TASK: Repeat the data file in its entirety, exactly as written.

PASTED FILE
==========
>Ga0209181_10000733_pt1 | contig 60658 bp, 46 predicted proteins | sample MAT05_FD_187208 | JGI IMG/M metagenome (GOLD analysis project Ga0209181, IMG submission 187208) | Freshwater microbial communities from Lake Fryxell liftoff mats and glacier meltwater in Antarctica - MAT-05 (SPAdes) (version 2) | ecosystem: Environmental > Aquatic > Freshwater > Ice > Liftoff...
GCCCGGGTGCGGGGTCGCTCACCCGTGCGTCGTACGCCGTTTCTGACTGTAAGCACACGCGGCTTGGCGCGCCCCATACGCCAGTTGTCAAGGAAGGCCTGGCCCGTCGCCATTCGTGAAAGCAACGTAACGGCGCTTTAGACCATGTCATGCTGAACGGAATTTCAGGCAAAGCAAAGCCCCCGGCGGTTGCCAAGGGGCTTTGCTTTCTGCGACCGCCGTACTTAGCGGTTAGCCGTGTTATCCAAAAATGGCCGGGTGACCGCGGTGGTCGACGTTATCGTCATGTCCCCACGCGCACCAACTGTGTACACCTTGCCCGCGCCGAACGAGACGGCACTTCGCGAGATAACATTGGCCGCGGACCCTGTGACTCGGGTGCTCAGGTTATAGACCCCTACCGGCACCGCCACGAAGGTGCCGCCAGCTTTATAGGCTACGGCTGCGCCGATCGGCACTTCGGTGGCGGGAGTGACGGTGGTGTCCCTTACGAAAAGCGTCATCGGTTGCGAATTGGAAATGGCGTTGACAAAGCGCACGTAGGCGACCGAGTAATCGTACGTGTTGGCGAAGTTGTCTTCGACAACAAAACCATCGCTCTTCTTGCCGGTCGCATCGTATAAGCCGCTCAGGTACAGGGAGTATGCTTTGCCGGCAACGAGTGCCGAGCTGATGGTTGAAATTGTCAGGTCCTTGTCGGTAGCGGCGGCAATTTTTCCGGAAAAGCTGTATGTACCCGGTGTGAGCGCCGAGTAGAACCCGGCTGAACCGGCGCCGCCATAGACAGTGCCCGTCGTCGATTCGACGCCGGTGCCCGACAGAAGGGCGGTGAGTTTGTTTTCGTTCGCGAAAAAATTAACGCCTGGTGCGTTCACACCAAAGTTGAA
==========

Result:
>Ga0209181_10000733_pt1 | contig 60658 bp, 46 predicted proteins | sample MAT05_FD_187208 | JGI IMG/M metagenome (GOLD analysis project Ga0209181, IMG submission 187208) | Freshwater microbial communities from Lake Fryxell liftoff mats and glacier meltwater in Antarctica - MAT-05 (SPAdes) (version 2) | ecosystem: Environmental > Aquatic > Freshwater > Ice > Liftoff...
GCCCGGGTGCGGGGTCGCTCACCCGTGCGTCGTACGCCGTTTCTGACTGTAAGCACACGCGGCTTGGCGCGCCCCATACGCCAGTTGTCAAGGAAGGCCTGGCCCGTCGCCATTCGTGAAAGCAACGTAACGGCGCTTTAGACCATGTCATGCTGAACGGAATTTCAGGCAAAGCAAAGCCCCCGGCGGTTGCCAAGGGGCTTTGCTTTCTGCGACCGCCGTACTTAGCGGTTAGCCGTGTTATCCAAAAATGGCCGGGTGACCGCGGTGGTCGACGTTATCGTCATGTCCCCACGCGCACCAACTGTGTACACCTTGCCCGCGCCGAACGAGACGGCACTTCGCGAGATAACATTGGCCGCGGACCCTGTGACTCGGGTGCTCAGGTTATAGACCCCTACCGGCACCGCCACGAAGGTGCCGCCAGCTTTATAGGCTACGGCTGCGCCGATCGGCACTTCGGTGGCGGGAGTGACGGTGGTGTCCCTTACGAAAAGCGTCATCGGTTGCGAATTGGAAATGGCGTTGACAAAGCGCACGTAGGCGACCGAGTAATCGTACGTGTTGGCGAAGTTGTCTTCGACAACAAAACCATCGCTCTTCTTGCCGGTCGCATCGTATAAGCCGCTCAGGTACAGGGAGTATGCTTTGCCGGCAACGAGTGCCGAGCTGATGGTTGAAATTGTCAGGTCCTTGTCGGTAGCGGCGGCAATTTTTCCGGAAAAGCTGTATGTACCCGGTGTGAGCGCCGAGTAGAACCCGGCTGAACCGGCGCCGCCATAGACAGTGCCCGTCGTCGATTCGACGCCGGTGCCCGACAGAAGGGCGGTGAGTTTGTTTTCGTTCGCGAAAAAATTAACGCCTGGTGCGTTCACACCAAAGTTGAA